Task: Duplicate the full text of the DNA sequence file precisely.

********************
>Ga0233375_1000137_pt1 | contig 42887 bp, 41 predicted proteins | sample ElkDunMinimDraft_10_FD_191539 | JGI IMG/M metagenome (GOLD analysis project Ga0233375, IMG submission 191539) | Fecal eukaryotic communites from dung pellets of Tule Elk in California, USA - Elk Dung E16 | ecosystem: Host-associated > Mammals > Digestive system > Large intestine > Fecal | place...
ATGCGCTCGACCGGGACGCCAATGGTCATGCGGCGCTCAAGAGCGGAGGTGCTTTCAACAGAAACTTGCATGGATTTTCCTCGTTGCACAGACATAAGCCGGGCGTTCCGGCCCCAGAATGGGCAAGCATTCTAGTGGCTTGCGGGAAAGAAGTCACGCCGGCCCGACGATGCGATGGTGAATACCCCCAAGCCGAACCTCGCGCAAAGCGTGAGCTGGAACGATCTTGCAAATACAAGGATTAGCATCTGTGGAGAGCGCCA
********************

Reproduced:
>Ga0233375_1000137_pt1 | contig 42887 bp, 41 predicted proteins | sample ElkDunMinimDraft_10_FD_191539 | JGI IMG/M metagenome (GOLD analysis project Ga0233375, IMG submission 191539) | Fecal eukaryotic communites from dung pellets of Tule Elk in California, USA - Elk Dung E16 | ecosystem: Host-associated > Mammals > Digestive system > Large intestine > Fecal | place...
ATGCGCTCGACCGGGACGCCAATGGTCATGCGGCGCTCAAGAGCGGAGGTGCTTTCAACAGAAACTTGCATGGATTTTCCTCGTTGCACAGACATAAGCCGGGCGTTCCGGCCCCAGAATGGGCAAGCATTCTAGTGGCTTGCGGGAAAGAAGTCACGCCGGCCCGACGATGCGATGGTGAATACCCCCAAGCCGAACCTCGCGCAAAGCGTGAGCTGGAACGATCTTGCAAATACAAGGATTAGCATCTGTGGAGAGCGCCA